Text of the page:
The league's leading hitter, Cal Clutterbuck, isn't easy to play against and certainly has a role to play, but the Wild need to be wary of extending his responsibilities too much. Even though he had a career-best 13 goals last season, Clutterbuck's overall game is limited.
Of course, Clutterbuck is an overachiever, unlike Martin Havlat, who followed up the best year of his career in 2008-2009, with one of his worst in his first year with the Wild.
After a slow start, though, Havlat finished with 43 points in the last 49 games, so if he could score at that rate for a full season, that would be the kind of offensive production that the Wild expected and sorely need.
Kyle Brodziak has become a solid player, while missing only five games over the last three seasons. He has size, can skate, check and, at times, even offers a little offence. He fits well in a third-line role.
A three-time 20-goal scorer, Chuck Kobasew only had nine goals and 15 points in 49 games in an injury-marred 2009-2010 season. At this point, the 28-year-old seems best-suited to a third-line job, with enough skill to move up the depth chart for short spurts when needed.
Next season's Wild team would benefit greatly from the return of Pierre-Marc Bouchard, a skilled playmaker who averaged 56 points in the previous four seasons before a concussion, suffered in the first game last season, sidelined him the rest of the way.
Bouchard's recovery would go a long way towards giving the Wild -- who scored a modest 2.61 goals per game -- a competent attack.
22-year-old Guillaume Latendresse was on his way to being a disappointment in Montreal, but a trade to the Wild energized him and suddenly he was back on track to making his mark as a scoring power forward, burying 25 goals in 55 games with Minnesota.
Even if it's not reasonable to expect Latendresse to keep that kind of pace over a full season, if he scores 25 or 30 goals, that would be a fine season and there still exists the potential for more.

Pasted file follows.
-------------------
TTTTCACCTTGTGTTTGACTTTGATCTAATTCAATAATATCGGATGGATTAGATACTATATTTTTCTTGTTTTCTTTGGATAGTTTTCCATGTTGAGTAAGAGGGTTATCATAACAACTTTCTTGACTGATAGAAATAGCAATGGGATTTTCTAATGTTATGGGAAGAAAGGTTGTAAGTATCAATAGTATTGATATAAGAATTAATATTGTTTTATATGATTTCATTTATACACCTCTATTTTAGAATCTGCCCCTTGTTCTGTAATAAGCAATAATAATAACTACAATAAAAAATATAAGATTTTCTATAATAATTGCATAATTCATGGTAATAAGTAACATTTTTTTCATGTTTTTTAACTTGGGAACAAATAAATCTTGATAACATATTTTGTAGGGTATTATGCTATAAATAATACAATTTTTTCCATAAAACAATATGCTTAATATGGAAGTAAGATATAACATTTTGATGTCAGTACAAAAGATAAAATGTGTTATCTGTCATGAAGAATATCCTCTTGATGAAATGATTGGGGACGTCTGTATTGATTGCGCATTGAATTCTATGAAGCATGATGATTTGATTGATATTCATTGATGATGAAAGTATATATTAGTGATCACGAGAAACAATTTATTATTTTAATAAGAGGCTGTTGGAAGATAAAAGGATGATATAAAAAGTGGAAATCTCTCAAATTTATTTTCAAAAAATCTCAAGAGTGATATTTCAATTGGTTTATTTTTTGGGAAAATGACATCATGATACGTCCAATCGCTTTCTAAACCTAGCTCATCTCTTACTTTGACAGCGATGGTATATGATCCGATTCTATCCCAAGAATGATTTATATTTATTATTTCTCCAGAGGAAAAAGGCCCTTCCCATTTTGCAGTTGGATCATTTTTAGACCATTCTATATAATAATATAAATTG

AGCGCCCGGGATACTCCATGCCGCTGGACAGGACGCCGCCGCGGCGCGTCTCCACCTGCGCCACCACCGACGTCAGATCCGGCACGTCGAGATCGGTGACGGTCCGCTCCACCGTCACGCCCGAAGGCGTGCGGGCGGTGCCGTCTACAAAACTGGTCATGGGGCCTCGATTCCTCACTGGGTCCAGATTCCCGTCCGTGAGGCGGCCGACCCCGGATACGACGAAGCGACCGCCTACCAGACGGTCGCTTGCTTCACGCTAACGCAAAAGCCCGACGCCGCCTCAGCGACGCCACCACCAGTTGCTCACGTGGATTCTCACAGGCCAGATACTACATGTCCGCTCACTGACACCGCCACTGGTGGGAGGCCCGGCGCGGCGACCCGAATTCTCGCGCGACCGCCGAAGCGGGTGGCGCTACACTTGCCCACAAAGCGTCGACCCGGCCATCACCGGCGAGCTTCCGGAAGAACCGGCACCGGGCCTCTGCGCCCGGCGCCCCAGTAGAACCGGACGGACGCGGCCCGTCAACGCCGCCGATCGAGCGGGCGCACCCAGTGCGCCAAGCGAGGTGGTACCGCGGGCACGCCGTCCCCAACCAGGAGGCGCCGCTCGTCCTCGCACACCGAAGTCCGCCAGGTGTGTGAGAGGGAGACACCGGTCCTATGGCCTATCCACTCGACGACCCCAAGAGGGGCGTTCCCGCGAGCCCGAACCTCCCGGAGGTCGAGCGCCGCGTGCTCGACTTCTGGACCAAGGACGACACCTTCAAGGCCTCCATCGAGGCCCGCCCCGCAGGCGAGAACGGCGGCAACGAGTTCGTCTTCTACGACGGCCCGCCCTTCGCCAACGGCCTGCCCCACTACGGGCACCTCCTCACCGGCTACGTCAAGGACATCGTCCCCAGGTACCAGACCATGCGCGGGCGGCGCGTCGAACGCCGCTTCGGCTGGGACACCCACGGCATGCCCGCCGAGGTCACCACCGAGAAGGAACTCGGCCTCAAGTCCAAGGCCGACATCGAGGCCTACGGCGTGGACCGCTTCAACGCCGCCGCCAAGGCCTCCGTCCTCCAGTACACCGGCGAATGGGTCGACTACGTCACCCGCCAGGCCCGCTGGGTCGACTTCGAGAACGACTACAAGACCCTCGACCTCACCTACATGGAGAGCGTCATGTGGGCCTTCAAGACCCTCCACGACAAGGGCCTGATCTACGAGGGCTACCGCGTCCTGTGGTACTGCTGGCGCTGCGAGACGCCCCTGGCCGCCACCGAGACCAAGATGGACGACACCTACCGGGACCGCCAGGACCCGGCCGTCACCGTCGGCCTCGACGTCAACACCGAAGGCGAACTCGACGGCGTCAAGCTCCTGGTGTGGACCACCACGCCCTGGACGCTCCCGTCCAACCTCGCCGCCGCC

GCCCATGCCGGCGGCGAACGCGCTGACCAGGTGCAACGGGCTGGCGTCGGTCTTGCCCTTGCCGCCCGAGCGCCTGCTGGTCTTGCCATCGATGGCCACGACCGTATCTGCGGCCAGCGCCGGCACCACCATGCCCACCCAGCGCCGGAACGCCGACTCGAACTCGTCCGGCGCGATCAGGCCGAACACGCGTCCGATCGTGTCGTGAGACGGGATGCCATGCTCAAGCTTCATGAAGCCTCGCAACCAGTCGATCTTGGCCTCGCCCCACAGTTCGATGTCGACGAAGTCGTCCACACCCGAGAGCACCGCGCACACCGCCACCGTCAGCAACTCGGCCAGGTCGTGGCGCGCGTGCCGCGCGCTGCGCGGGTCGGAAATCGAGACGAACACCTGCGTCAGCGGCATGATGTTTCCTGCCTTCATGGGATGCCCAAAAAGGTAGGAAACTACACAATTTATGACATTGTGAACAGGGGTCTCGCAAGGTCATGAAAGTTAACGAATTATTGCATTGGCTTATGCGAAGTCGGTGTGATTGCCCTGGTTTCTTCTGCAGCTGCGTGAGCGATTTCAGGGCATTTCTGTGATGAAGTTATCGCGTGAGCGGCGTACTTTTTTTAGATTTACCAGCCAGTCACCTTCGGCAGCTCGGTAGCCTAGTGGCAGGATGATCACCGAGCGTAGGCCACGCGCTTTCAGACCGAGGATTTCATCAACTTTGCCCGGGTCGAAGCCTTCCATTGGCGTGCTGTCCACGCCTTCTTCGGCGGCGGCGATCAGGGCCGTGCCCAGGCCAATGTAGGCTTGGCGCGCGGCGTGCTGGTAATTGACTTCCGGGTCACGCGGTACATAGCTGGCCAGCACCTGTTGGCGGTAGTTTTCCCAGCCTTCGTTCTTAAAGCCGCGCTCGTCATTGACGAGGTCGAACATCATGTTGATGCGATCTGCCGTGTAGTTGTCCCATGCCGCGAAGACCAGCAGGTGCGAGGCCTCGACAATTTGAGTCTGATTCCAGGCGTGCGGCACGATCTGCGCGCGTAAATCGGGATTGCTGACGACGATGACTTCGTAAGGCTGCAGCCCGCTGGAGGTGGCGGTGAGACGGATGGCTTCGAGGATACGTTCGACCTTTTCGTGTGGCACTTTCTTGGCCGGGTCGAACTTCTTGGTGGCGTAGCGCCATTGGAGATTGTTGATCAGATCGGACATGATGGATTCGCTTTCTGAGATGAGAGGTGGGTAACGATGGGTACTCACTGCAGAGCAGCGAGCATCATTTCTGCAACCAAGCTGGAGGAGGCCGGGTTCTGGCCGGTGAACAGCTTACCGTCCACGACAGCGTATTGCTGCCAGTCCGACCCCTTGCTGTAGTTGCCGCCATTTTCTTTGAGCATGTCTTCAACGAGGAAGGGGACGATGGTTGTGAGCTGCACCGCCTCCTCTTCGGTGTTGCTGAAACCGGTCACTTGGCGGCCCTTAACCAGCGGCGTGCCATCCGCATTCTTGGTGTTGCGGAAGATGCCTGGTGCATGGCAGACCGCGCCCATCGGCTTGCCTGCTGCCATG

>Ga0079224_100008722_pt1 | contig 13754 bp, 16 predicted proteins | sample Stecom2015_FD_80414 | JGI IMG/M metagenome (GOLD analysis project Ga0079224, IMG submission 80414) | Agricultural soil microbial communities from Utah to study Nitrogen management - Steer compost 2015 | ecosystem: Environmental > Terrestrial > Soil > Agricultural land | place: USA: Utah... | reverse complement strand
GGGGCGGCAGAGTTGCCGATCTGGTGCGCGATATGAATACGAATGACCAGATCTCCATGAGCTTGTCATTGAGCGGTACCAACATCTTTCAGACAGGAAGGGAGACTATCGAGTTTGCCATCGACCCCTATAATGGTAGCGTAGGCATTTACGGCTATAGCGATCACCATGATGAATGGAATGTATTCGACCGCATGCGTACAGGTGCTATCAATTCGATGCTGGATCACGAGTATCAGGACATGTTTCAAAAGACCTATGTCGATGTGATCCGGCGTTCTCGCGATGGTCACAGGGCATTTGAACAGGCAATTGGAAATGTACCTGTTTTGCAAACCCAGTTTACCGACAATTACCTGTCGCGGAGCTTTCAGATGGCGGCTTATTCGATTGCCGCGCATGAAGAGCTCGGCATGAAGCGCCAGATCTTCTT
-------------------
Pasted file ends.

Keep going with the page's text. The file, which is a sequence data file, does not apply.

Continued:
The ninth overall pick in 2006, James Sheppard had been a little slow to develop in his first couple of NHL seasons before putting up a miserable two goals, six points and minus-14 rating in 64 games last year.
Sheppard is just 22 but, like Latendresse, may need a change of scenery if he's going to even approach his junior promise.
The Wild could bring back a few unrestricted free agents. Veteran Owen Nolan has played well enough in recent years to be in some demand, while Derek Boogaard remains a one-dimensional terrorizing influence and Andrew Ebbett could be an inexpensive yet skilled depth option.
Most important for the Wild, though, is that they try to acquire another top-six forward (two if Bouchard isn't healthy), preferably a second-line centre.
A trade might be more realistic than hitting the free agent market, where Tomas Plekanec and Matthew Lombardi would be the top free agent pivots and worthy of long-term investment, while veterans like Saku Koivu or even Olli Jokinen could be serviceable options that would require shorter-term investment.
There's no secret to what 33-year-old Marek Zidlicky provides: nice mobility, good skills running the point on the power play and shaky defence, as he's been a double-digit minus in three of his six NHL seasons, while recording at least 20 power play points in five of six years.